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Scotland get away with it against their hostile hosts

SOMEBODY once said that Canada is a cold country populated by warm people, but a few Scotland players must have wondered if those terms had been muddled when, on a hot Toronto afternoon, they were given a distinctly frosty reception by their hosts.

Greig Laidlaw is hauled down by Jamie Cudmore and Phil Mack of and Canada. Picture: SNS
Greig Laidlaw is hauled down by Jamie Cudmore and Phil Mack of and Canada. Picture: SNS

Which is not to say that Canada overstepped any lines. Yes, they finished with 14 men after flanker Jebb Sinclair had been red-carded five minutes from the end, but the dismissal can be counted among the softest in international rugby history. Throughout, though, Canada produced a hard and committed game, playing with a sense of collective purpose that rattled Scotland to their studs.

The Scots came out of it with the win they craved, maintaining new coach Vern Cotter's 100% record after two games. But they also finished with an alarmingly long injury list and the knowledge that they will have to tidy and tighten up their game considerably if they are to continue that sequence against Argentina in Cordoba on Friday.

While Scotland's chief failing against the US Eagles in Houston the previous weekend had been their failure to finish things off, their problem in Toronto was in getting anything started in the first place.

They were falling at the first hurdle, not the last. Moves came to grief in their infancy, and there was a powerful impression that panic was sweeping through the ranks.

Captain Greig Laidlaw all but admitted it afterwards. The scrum-half played with customary composure, kicked all his goals and ended with the man of the match award, but he never really managed to impose his will on those around him, despite his appeals for order.

On the eve of the game, Laidlaw had agreed that Scotland, eight places above Canada in the world rankings, should expect to win by 15 to 20 points if they played to their potential. Just as well he added that qualification, for at the end they were grateful to scrape home by two.

Even that margin had the whiff of desperation, created as it was by a penalty reversal after David Ardrey, the American television match official, had spotted Sinclair's forearm smash on Ruaridh Jackson. Had he not been so alert, the likelihood was that James Pritchard, the Canada full-back, would have landed his fifth penalty to give his side a one-point win.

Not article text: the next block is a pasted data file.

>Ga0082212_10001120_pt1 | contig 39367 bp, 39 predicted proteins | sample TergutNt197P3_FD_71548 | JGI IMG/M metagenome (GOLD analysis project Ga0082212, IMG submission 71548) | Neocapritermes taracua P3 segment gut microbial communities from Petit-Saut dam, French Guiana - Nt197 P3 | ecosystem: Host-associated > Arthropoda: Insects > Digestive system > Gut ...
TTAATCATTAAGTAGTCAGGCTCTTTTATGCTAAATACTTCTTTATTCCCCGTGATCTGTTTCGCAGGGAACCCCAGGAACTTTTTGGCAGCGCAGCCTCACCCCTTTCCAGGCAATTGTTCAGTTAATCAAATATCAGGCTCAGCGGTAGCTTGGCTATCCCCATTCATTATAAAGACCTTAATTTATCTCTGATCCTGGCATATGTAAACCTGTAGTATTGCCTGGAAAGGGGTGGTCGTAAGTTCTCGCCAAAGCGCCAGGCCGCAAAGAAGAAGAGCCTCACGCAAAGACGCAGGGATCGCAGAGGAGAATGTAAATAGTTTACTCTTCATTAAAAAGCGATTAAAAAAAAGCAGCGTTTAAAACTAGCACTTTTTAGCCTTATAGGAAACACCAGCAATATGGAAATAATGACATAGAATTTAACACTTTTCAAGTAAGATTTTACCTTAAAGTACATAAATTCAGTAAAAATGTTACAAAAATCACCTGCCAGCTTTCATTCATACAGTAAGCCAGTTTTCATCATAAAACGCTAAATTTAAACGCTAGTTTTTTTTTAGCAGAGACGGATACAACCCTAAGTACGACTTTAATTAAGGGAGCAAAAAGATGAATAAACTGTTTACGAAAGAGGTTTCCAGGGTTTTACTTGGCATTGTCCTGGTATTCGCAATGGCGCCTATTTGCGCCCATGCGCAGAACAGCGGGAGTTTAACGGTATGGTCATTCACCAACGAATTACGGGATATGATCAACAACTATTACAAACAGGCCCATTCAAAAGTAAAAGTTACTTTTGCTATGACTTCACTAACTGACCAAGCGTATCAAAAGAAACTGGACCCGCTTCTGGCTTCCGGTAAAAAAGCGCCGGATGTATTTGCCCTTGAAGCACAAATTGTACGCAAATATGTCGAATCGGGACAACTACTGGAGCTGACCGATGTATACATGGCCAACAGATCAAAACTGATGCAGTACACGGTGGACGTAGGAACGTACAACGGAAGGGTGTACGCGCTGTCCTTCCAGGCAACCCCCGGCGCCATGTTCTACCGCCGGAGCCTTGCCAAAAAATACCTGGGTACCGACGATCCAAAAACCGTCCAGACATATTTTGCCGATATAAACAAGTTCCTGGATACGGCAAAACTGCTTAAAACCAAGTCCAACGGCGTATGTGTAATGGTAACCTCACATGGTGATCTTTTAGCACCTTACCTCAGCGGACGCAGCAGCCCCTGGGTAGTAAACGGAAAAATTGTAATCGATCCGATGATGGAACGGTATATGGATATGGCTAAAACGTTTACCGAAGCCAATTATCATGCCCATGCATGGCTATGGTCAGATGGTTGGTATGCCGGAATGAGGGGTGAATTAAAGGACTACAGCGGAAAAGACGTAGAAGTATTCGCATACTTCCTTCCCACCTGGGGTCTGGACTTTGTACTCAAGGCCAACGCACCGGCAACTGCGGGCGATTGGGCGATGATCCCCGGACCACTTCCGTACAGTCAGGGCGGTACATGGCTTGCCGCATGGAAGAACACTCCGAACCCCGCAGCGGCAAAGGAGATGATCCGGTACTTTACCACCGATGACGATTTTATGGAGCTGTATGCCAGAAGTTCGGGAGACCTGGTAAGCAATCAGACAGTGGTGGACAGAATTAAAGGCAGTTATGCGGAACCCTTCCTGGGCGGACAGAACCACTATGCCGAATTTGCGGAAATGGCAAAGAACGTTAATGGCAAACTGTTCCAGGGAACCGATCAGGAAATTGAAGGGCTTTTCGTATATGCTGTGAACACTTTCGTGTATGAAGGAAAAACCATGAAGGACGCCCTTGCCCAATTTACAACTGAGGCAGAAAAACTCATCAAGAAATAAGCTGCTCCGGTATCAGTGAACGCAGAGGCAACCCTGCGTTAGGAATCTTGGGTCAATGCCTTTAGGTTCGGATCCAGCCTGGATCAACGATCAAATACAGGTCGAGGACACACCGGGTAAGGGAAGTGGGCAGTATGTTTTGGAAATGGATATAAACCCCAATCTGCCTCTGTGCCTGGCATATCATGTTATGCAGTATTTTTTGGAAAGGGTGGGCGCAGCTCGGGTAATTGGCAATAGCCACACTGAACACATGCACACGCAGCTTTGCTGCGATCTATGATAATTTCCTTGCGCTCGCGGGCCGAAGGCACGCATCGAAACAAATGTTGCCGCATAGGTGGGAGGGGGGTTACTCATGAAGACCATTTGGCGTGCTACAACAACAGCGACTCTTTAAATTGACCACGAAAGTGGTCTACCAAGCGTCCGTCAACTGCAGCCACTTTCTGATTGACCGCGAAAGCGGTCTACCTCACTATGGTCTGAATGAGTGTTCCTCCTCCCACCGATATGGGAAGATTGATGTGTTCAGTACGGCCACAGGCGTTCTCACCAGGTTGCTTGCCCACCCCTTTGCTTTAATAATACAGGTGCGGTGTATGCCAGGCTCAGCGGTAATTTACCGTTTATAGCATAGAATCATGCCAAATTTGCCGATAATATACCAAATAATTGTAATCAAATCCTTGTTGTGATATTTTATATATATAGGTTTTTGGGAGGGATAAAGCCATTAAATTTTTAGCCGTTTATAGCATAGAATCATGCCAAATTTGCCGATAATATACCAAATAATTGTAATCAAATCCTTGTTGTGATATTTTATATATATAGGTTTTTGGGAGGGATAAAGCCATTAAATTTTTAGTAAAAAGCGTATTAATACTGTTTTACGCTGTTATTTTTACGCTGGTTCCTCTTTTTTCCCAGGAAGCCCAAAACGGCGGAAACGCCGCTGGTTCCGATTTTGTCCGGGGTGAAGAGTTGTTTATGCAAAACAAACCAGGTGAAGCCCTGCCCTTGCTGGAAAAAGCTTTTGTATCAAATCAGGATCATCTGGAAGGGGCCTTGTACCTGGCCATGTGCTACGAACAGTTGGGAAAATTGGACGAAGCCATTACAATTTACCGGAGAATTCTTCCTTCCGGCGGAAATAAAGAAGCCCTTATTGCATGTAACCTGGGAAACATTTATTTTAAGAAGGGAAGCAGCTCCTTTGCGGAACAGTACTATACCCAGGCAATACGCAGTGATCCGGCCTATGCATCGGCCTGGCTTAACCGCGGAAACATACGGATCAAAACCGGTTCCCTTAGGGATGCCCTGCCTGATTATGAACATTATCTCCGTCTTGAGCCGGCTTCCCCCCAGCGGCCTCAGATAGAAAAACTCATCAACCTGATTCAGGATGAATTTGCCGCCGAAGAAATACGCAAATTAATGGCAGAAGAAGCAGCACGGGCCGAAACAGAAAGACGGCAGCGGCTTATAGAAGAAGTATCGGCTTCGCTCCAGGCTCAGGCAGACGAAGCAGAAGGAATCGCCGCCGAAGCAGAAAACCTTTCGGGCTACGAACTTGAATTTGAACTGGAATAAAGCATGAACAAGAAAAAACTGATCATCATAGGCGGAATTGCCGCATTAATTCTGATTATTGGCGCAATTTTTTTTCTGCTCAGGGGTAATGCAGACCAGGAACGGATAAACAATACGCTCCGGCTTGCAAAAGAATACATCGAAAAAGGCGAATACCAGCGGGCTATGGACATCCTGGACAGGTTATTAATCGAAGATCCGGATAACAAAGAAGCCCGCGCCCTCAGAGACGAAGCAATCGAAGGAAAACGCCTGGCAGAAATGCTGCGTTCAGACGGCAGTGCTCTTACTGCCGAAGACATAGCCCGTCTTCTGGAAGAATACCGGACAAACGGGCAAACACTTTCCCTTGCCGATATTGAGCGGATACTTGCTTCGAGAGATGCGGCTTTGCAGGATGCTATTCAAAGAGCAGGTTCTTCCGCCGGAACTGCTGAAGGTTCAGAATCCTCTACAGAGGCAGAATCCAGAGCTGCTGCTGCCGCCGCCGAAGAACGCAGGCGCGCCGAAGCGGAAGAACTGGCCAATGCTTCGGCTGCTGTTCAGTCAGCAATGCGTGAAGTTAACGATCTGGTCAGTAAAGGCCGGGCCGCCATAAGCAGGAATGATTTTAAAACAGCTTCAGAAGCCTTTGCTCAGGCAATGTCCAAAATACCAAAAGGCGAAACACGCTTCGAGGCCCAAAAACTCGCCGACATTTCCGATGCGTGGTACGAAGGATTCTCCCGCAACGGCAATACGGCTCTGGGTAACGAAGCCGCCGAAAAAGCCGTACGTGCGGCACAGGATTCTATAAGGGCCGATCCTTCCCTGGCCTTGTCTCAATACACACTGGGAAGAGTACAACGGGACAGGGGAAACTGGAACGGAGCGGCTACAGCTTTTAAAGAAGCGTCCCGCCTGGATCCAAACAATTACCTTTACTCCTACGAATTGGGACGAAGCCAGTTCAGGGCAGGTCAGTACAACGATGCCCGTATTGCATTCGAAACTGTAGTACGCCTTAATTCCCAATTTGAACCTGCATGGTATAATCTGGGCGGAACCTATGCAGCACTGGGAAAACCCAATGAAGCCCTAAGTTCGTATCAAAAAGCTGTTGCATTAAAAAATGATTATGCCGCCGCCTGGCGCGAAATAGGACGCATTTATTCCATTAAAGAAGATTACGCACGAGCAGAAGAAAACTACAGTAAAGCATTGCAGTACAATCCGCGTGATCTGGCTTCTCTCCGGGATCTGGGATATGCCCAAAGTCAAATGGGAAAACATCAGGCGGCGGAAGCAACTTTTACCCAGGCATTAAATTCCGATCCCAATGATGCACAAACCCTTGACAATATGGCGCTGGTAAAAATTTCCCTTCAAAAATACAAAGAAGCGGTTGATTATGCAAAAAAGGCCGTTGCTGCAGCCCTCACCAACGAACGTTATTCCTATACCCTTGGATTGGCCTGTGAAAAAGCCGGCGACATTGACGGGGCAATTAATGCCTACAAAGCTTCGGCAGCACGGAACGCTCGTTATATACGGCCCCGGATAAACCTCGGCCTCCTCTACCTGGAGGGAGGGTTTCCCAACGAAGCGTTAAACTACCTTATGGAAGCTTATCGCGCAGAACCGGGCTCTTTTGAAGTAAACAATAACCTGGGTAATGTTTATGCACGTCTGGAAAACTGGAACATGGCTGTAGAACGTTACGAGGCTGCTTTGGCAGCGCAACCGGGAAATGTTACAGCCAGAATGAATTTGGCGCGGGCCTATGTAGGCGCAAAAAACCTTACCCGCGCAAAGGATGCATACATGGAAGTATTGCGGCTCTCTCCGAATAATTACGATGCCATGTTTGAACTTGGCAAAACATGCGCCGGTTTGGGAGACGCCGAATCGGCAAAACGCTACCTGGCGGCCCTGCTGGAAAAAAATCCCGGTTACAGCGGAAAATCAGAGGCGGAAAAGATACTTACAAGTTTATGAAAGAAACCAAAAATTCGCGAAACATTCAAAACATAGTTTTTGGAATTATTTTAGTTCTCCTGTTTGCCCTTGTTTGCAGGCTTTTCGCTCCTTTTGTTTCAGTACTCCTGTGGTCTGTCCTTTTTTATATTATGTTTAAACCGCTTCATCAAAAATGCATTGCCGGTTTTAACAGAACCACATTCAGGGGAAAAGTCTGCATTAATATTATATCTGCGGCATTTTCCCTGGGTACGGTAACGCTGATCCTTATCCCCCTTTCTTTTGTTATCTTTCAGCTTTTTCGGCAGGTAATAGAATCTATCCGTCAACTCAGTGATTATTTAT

Laidlaw said: "I kept saying to our players, 'Boys just stay calm, just talk to each other, stay in the systems'. A couple of times we fell out the systems which is why we put ourselves under pressure.

"If we kept on giving away silly penalties and giving them field position, we were going to lose. The boys took heed in the end. We clawed our way into the game with penalties."

Cotter's explanation was that Scotland had been right to try play a fast, mobile, heads-up brand of rugby, but that their execution had let them down. Fair enough, but the hatches should have been battened down far earlier. Man for man, Scotland were better in almost every position, but their collective loss of composure made a nonsense of those individual advantages.

Granted, it was always going to be difficult to keep any sort of shape when the loose forwards were dropping like flies. The first to go was Al Strokosch, who suffered a neck injury in the 31st minute, and then the back-row cleared out as Kelly Brown (arm) and Johnnie Beattie (knee) departed within a few minutes of each other in the third quarter.

Kevin Bryce will cherish the cap he received, but the replacement hooker probably never anticipated that he would make his debut on the flank. In fairness, Bryce played a lot of age-grade rugby in that position, so he did not look badly out of place.

Of all the lapses in Scotland's performance, the most worrying -and, potentially, the most costly - was the way the front-line defence was punctured so easily. Canada produced more unexpected line-breaks than you would find in an anthology of experimental poetry, and the best that could be said for Scotland was their scramble defence worked well.

On the one occasion it did not, the Scots were punished with a try. It came in the 24th minute when Ciaran Hearn shot through a gap, and moved the ball on for Jeff Hassler, the wing who now plays for Ospreys, to go over. Scotland did strike back a few minutes later when Grant Gilchrist was sent over from a short lineout for his first Test try, but the overall pattern was one in which Canada played most of the rugby and produced most of the threats.

But most of the luck belonged to Scotland. "I'm gutted for our guys," said Kieran Crowley, the former All Black full-back who heads Canada's coaching team. "They really put it all in. The positive is that we ran a Tier 1 country to two points, and that's a pretty good effort."

To their credit, the Scots acknowledged their good fortune, and a few expressed sympathy for Canada. For many, the game represented the end of a long and arduous season, but it would be pushing it to say their mood was celebratory. The strongest impression was that they were just glad it was all over at last.

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